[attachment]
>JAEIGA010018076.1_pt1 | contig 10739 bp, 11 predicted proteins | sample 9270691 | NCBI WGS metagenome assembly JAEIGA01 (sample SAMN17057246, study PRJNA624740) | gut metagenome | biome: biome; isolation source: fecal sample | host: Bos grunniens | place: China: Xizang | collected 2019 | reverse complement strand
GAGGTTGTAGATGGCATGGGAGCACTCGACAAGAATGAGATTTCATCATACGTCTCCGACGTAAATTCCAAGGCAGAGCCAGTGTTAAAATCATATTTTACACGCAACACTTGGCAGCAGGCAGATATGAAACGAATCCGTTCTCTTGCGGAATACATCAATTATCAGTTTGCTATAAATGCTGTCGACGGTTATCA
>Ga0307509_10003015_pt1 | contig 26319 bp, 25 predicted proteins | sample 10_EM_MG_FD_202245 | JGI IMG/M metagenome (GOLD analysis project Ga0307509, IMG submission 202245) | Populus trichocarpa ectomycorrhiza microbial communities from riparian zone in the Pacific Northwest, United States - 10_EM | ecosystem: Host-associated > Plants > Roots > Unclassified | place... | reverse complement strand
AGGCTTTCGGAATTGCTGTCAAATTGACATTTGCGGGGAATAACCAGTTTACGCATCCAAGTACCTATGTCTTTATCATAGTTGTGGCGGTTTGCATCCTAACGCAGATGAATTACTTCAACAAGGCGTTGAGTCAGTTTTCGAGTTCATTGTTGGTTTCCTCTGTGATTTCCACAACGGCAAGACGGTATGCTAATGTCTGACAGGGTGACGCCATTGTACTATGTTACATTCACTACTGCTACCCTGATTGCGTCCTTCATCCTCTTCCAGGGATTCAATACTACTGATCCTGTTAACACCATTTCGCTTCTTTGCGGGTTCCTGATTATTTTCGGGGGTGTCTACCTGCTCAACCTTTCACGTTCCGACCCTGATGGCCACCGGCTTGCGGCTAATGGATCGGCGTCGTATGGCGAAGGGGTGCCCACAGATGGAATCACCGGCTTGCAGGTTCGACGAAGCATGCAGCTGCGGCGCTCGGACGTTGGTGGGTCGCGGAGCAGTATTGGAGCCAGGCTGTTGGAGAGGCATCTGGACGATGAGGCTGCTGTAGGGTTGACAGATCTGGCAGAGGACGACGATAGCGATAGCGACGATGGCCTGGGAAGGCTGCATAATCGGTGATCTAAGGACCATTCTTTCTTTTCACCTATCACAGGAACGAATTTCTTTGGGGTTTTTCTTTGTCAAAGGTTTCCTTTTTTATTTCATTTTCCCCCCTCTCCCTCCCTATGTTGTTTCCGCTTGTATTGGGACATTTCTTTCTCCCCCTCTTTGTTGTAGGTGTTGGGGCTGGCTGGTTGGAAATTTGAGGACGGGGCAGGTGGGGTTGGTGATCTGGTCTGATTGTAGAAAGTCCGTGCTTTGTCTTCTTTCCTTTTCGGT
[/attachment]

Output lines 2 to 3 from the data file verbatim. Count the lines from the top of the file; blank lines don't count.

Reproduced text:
GAGGTTGTAGATGGCATGGGAGCACTCGACAAGAATGAGATTTCATCATACGTCTCCGACGTAAATTCCAAGGCAGAGCCAGTGTTAAAATCATATTTTACACGCAACACTTGGCAGCAGGCAGATATGAAACGAATCCGTTCTCTTGCGGAATACATCAATTATCAGTTTGCTATAAATGCTGTCGACGGTTATCA
>Ga0307509_10003015_pt1 | contig 26319 bp, 25 predicted proteins | sample 10_EM_MG_FD_202245 | JGI IMG/M metagenome (GOLD analysis project Ga0307509, IMG submission 202245) | Populus trichocarpa ectomycorrhiza microbial communities from riparian zone in the Pacific Northwest, United States - 10_EM | ecosystem: Host-associated > Plants > Roots > Unclassified | place... | reverse complement strand